Before he reported to Shiller, plaintiff "had no performance issues" and twice received Kraft‟s "top sales award," the Dynasty Cup. (Def.‟s Statement Undisputed Material Facts ¶ 109.) Between 2003 to 2008, defendant disciplined plaintiff on several occasions due to customer complaints about plaintiff‟s poor communication and service. (Id. ¶¶ 33-84; Pl.‟s Ans. Material Facts. ¶¶ 33-84.) These incidents generally involved those stores having either inadequate stock of Kraft products or out-of-code items. (Def.‟s Statement Undisputed Material Facts ¶¶ 60, 64.) Plaintiff disputes what happened in some of these incidents or, in some cases, whether defendant even disciplined him. He claims that in many cases customers were complaining about issues "that were not under [plaintiff‟s] control, such as Merchandisers not servicing stores at all or not completing work." (Pl.‟s Ans. Material Facts ¶ 38.)

Defendant‟s five-step disciplinary process is: (1) verbal coaching, (2) a written performance warning, (3) a corrective action memorandum, (4) a final warning, and (5) termination. (Def.‟s Statement Undisputed Material Facts ¶ 34.) Disciplinary actions lapse when an employee has worked for a period of time -- usually a year -- without any further problems. (McTaggart Depo., Pl.‟s Am. Opp‟n Ex. 4, 17-18.) Defendant used the five-step process when customers complained about plaintiff but never went past the third step -- corrective action memorandum -- until February 2008. (Def.‟s Statement Undisputed Material Facts ¶¶ 33-75.) Defendant rated plaintiff‟s performance during this period as follows: 2002-03, good; 2003-04, exceeds expectations; 2004-05, more is expected; 2005-06, good; and 2006-07, more is expected. (Pl.‟s Ans. Material Facts ¶¶ 162-66.)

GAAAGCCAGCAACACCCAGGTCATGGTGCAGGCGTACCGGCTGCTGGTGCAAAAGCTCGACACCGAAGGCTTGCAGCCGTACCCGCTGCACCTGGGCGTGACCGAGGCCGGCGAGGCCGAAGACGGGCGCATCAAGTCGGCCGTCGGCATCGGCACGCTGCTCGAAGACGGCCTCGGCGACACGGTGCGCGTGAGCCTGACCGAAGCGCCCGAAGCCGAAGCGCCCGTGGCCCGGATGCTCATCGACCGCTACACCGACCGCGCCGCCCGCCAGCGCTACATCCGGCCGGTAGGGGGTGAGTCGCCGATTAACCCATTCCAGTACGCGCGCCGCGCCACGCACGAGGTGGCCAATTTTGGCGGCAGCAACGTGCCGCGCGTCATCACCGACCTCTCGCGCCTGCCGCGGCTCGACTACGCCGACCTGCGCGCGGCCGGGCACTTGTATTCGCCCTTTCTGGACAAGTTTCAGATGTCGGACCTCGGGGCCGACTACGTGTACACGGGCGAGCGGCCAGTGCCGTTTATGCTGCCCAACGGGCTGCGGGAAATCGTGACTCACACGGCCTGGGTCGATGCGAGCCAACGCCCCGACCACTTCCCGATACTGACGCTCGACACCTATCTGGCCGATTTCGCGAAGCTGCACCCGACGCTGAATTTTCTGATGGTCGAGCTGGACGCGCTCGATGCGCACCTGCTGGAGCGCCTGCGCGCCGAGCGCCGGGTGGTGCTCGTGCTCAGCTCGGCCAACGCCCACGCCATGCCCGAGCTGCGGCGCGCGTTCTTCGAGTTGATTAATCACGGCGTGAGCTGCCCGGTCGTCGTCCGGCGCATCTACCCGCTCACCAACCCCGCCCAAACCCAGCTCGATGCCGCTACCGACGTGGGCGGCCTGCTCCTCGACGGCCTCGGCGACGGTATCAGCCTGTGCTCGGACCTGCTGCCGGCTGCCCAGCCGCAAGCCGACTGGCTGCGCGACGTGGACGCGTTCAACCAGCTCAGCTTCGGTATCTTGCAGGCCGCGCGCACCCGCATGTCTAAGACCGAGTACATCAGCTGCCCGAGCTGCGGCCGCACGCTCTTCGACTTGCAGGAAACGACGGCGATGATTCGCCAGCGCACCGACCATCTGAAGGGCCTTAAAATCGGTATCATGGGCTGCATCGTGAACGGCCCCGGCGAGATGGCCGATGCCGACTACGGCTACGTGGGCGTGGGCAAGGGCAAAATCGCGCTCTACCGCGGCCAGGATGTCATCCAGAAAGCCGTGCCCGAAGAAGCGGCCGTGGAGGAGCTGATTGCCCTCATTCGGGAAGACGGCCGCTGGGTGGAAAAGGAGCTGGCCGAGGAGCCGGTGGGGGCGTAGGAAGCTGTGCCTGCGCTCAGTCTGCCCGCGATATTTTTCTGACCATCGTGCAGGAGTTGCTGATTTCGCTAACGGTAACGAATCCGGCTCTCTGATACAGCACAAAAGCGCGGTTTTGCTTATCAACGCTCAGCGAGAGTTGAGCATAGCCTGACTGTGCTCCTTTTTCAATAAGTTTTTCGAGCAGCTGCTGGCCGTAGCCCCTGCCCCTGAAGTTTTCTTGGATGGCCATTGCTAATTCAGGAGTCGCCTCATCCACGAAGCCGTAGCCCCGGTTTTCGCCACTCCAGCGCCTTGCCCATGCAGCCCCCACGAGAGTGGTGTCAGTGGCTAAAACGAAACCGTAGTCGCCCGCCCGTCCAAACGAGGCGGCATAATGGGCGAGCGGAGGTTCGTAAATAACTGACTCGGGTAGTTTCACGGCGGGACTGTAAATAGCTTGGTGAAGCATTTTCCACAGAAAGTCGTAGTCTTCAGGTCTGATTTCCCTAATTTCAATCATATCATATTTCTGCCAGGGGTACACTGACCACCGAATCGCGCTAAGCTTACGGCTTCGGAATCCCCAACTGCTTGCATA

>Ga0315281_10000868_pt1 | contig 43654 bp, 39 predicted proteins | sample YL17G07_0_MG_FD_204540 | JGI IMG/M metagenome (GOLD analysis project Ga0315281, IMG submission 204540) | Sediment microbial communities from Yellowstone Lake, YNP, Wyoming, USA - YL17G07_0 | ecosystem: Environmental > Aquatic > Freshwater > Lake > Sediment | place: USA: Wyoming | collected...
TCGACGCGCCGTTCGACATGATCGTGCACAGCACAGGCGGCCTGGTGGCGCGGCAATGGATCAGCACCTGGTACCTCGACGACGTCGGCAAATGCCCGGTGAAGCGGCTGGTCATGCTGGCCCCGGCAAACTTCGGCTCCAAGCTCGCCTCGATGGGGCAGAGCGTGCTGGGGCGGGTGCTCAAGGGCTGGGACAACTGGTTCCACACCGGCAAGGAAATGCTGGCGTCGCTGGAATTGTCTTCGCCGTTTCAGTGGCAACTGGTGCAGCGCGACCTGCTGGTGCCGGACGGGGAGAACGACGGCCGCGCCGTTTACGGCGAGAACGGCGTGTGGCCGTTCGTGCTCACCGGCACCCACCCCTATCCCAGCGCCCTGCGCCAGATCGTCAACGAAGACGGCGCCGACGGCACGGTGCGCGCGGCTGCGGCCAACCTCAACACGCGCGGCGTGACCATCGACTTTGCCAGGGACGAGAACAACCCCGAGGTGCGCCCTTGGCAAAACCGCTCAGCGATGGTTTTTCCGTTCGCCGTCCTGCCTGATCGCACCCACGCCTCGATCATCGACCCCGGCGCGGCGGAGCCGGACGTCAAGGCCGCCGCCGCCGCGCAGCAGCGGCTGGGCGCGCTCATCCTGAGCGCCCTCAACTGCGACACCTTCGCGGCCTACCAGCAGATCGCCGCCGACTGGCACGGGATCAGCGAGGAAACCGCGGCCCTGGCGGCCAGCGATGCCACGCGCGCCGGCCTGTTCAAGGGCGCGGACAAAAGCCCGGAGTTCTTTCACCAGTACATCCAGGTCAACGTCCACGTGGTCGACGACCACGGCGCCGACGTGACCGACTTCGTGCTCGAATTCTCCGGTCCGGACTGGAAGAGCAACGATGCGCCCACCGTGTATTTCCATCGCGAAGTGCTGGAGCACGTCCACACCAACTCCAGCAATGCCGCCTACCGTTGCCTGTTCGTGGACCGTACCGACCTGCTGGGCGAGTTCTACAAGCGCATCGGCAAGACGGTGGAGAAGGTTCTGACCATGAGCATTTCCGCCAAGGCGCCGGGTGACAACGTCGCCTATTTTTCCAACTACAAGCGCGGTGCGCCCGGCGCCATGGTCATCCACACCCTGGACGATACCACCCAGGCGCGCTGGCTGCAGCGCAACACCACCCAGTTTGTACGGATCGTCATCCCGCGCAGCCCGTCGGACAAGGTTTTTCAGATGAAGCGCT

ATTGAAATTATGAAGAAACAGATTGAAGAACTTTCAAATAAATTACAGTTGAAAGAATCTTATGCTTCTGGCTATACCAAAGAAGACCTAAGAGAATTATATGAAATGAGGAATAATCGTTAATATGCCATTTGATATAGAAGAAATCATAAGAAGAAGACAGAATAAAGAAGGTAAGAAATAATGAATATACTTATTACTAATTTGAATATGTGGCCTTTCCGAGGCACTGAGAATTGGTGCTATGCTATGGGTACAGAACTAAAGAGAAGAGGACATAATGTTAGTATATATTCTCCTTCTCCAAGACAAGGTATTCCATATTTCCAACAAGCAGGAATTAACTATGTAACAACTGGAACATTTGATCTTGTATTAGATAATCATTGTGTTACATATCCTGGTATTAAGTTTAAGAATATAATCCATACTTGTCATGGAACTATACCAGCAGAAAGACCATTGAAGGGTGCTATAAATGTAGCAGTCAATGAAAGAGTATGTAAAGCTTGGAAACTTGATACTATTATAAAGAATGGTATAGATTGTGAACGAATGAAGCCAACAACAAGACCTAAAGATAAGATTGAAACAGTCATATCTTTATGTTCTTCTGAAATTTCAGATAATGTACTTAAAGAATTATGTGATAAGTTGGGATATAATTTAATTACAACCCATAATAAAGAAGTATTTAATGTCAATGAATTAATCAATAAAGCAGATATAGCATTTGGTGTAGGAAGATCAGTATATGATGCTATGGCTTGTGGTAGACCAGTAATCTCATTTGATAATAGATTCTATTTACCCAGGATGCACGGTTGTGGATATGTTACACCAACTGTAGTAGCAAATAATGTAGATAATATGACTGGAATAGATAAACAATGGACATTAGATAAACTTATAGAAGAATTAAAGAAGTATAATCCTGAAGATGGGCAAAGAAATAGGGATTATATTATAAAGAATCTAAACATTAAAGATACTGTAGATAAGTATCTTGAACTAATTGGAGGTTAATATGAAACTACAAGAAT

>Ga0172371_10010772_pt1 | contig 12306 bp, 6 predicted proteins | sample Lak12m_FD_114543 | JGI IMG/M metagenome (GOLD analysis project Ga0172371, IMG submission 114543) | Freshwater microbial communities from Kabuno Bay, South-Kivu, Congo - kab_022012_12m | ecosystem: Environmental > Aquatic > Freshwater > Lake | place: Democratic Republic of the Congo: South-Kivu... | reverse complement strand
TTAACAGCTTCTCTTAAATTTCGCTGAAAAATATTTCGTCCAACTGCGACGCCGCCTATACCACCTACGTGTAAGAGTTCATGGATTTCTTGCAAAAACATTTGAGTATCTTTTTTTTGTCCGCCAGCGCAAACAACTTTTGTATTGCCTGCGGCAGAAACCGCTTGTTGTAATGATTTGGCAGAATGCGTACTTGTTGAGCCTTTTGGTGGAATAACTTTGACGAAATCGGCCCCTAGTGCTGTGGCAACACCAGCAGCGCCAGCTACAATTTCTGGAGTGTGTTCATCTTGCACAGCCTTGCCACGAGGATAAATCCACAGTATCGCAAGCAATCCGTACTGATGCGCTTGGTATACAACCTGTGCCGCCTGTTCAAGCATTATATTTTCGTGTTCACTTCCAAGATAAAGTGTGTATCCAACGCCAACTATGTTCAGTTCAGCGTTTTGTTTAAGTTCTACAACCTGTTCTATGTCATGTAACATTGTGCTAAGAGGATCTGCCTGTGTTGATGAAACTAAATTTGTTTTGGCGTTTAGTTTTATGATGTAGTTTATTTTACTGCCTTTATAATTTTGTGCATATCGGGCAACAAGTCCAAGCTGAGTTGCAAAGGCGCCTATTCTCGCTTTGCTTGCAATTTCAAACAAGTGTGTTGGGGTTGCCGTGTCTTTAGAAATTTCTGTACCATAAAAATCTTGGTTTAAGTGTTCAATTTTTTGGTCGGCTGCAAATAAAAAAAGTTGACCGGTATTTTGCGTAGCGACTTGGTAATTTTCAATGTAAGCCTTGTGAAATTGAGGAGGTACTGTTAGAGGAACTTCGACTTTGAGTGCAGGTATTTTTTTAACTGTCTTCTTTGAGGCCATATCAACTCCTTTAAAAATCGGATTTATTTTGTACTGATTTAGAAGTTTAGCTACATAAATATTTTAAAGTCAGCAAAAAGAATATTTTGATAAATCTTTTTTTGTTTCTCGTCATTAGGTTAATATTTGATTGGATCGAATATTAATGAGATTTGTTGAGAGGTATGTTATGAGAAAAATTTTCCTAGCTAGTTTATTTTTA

B. Events Leading to Plaintiff's Termination

Defendant alleges that, after a customer complained about plaintiff in February 2008, Shiller spoke to Senior Human Resources Manager Gary Schmidt ("Schmidt") and Regional Retail Director Daniel McTaggart ("McTaggart"). (Def.‟s Statement Undisputed Material Facts ¶¶ 76, 78, 80.)*fn2 Schmidt advised Schiller that "based on [plaintiff‟s] discipline history, the next appropriate discipline step was a Final Warning," step four in the five-step process. (Id. ¶ 82.) Shiller then issued a Final Warning to plaintiff. (Id. ¶ 83.) Plaintiff claims that the customer never complained and that "Shiller fabricated at least part of the factual basis" for the discipline. (Pl.‟s Am. Opp‟n 11 (citing Decl. Vern Quarles,*fn3 Pl.‟s Opp‟n Ex. 24).)